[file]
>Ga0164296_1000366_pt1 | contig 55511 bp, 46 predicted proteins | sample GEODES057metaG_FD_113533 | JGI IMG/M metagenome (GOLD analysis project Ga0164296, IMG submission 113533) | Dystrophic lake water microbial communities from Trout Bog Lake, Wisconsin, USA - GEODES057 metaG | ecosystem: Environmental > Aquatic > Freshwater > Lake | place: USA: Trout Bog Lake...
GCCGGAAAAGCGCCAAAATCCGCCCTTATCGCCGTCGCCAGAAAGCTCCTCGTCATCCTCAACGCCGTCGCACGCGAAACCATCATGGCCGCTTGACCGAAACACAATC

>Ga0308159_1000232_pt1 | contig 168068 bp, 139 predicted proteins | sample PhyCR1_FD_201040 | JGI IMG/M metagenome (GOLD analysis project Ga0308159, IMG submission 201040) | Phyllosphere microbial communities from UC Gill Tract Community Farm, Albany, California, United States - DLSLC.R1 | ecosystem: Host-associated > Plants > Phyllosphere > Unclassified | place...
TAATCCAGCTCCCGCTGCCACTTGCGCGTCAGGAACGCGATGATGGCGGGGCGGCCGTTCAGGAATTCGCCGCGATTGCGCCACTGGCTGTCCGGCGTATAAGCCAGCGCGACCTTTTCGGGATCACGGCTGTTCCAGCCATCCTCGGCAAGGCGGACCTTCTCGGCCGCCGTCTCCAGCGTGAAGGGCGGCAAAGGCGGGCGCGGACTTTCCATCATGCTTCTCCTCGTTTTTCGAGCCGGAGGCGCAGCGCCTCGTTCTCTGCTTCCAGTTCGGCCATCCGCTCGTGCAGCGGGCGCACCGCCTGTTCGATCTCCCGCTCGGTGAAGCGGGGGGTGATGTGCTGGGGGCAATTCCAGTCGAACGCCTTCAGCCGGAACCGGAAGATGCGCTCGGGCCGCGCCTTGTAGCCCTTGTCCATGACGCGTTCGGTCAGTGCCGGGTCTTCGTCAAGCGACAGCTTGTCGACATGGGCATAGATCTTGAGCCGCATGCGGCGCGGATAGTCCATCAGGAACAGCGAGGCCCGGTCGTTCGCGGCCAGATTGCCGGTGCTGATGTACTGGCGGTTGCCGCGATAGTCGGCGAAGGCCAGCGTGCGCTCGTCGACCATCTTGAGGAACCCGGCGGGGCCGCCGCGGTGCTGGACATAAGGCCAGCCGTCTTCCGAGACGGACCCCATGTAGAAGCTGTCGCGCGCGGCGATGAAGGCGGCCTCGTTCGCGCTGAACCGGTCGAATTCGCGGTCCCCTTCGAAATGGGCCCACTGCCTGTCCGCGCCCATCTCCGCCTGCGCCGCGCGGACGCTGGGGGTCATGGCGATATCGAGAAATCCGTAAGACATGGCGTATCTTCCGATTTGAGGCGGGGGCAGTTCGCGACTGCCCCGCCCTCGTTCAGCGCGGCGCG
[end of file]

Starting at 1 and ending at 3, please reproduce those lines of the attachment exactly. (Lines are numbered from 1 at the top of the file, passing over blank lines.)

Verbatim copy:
>Ga0164296_1000366_pt1 | contig 55511 bp, 46 predicted proteins | sample GEODES057metaG_FD_113533 | JGI IMG/M metagenome (GOLD analysis project Ga0164296, IMG submission 113533) | Dystrophic lake water microbial communities from Trout Bog Lake, Wisconsin, USA - GEODES057 metaG | ecosystem: Environmental > Aquatic > Freshwater > Lake | place: USA: Trout Bog Lake...
GCCGGAAAAGCGCCAAAATCCGCCCTTATCGCCGTCGCCAGAAAGCTCCTCGTCATCCTCAACGCCGTCGCACGCGAAACCATCATGGCCGCTTGACCGAAACACAATC

>Ga0308159_1000232_pt1 | contig 168068 bp, 139 predicted proteins | sample PhyCR1_FD_201040 | JGI IMG/M metagenome (GOLD analysis project Ga0308159, IMG submission 201040) | Phyllosphere microbial communities from UC Gill Tract Community Farm, Albany, California, United States - DLSLC.R1 | ecosystem: Host-associated > Plants > Phyllosphere > Unclassified | place...